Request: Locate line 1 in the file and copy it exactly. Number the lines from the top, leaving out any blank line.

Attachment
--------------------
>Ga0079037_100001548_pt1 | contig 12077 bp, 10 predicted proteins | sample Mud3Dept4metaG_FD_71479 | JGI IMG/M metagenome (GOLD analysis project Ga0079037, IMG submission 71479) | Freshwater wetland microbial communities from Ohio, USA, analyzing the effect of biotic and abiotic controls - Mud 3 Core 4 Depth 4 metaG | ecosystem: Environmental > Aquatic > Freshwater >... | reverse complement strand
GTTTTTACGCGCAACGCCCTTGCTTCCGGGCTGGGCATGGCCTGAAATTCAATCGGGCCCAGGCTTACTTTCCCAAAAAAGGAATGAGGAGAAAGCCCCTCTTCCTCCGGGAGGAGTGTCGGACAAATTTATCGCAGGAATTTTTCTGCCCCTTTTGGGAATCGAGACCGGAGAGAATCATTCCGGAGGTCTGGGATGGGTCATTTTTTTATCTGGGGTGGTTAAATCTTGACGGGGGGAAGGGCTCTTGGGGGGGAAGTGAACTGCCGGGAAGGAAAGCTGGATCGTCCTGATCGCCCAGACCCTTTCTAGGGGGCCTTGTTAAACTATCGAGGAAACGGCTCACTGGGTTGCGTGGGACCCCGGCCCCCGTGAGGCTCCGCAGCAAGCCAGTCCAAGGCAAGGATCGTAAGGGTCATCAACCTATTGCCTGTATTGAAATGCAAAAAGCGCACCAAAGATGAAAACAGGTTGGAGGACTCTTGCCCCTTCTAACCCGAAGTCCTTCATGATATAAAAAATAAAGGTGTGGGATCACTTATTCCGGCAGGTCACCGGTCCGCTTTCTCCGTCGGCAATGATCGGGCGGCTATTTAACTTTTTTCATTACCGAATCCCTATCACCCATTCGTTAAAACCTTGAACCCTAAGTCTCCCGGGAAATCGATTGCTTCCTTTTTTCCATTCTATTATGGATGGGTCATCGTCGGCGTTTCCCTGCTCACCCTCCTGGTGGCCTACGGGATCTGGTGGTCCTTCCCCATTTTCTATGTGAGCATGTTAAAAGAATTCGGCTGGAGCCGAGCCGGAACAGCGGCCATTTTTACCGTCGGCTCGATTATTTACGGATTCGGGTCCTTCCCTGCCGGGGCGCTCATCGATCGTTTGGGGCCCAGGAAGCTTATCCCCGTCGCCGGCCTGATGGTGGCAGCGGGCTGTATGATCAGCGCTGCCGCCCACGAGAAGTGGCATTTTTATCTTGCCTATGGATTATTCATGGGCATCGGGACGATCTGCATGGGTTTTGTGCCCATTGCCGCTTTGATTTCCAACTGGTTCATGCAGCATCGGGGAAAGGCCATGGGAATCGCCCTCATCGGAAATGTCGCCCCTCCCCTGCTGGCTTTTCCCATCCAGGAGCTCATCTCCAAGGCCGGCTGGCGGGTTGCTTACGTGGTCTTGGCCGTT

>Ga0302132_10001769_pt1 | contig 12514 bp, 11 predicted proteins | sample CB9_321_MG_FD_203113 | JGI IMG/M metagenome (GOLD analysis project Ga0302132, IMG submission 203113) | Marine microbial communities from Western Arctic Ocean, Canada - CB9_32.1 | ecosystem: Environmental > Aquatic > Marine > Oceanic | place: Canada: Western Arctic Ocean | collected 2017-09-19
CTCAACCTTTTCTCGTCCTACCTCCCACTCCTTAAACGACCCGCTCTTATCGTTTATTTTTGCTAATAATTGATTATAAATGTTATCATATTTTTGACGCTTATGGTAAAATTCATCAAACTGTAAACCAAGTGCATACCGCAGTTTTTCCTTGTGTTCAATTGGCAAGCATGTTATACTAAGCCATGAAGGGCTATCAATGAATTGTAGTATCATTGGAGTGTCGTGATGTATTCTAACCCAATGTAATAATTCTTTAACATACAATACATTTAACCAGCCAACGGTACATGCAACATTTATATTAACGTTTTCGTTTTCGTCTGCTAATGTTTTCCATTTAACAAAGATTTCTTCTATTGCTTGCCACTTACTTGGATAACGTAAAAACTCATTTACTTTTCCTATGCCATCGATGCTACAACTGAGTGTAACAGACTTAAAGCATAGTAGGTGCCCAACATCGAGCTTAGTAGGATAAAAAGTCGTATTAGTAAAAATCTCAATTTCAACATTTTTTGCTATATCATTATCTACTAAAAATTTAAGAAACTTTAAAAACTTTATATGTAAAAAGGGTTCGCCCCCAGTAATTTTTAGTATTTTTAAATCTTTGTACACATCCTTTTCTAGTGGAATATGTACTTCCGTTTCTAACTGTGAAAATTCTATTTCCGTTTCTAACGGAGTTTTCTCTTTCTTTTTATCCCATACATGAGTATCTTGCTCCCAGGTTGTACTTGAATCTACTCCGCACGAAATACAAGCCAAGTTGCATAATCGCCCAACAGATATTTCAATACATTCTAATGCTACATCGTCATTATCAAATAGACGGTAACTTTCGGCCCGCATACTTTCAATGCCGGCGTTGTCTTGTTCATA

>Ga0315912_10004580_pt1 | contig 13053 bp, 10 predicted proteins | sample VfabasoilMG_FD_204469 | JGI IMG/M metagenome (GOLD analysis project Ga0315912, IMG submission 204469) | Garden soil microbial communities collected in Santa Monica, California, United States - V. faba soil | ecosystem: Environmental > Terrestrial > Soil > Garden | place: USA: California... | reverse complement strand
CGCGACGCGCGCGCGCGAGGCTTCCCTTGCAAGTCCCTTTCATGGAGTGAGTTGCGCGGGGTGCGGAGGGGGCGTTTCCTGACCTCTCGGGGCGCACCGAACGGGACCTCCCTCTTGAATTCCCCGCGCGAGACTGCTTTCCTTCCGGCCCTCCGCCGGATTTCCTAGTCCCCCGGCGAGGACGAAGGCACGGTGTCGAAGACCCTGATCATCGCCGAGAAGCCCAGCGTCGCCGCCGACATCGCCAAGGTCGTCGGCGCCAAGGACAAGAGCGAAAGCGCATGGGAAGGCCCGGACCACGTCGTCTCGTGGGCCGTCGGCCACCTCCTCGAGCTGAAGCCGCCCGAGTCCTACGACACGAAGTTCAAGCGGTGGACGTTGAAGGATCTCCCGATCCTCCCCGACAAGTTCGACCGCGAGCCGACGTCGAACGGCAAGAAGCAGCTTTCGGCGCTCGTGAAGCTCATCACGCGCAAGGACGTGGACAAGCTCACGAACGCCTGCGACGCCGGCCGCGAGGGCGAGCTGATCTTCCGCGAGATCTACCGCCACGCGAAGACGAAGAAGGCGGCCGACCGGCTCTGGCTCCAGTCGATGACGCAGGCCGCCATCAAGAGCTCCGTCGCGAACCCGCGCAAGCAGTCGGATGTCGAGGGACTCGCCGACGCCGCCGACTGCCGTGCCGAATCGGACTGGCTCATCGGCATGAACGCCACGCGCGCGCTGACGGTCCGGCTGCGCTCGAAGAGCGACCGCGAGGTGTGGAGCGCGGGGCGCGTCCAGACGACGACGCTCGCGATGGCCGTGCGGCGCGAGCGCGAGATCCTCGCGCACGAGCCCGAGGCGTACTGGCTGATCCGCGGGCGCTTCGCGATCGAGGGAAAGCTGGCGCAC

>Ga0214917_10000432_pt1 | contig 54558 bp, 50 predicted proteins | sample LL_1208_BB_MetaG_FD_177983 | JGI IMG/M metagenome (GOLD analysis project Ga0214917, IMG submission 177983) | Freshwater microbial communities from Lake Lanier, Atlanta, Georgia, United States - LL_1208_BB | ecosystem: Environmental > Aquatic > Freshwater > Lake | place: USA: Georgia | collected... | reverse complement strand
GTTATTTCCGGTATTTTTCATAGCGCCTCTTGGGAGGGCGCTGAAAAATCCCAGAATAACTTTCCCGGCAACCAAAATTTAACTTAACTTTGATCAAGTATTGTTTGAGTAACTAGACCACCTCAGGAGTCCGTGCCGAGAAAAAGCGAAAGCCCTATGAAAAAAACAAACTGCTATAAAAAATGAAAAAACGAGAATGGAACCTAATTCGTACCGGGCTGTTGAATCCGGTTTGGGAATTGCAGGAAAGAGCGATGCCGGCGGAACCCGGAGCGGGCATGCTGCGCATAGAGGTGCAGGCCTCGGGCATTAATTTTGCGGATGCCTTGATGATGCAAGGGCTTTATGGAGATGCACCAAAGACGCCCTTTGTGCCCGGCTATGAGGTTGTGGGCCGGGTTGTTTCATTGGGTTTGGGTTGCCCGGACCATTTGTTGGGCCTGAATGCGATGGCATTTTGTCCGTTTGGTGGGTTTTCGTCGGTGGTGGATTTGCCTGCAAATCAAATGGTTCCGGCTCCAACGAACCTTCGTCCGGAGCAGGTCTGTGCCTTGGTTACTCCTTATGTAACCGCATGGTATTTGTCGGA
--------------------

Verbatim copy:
>Ga0079037_100001548_pt1 | contig 12077 bp, 10 predicted proteins | sample Mud3Dept4metaG_FD_71479 | JGI IMG/M metagenome (GOLD analysis project Ga0079037, IMG submission 71479) | Freshwater wetland microbial communities from Ohio, USA, analyzing the effect of biotic and abiotic controls - Mud 3 Core 4 Depth 4 metaG | ecosystem: Environmental > Aquatic > Freshwater >... | reverse complement strand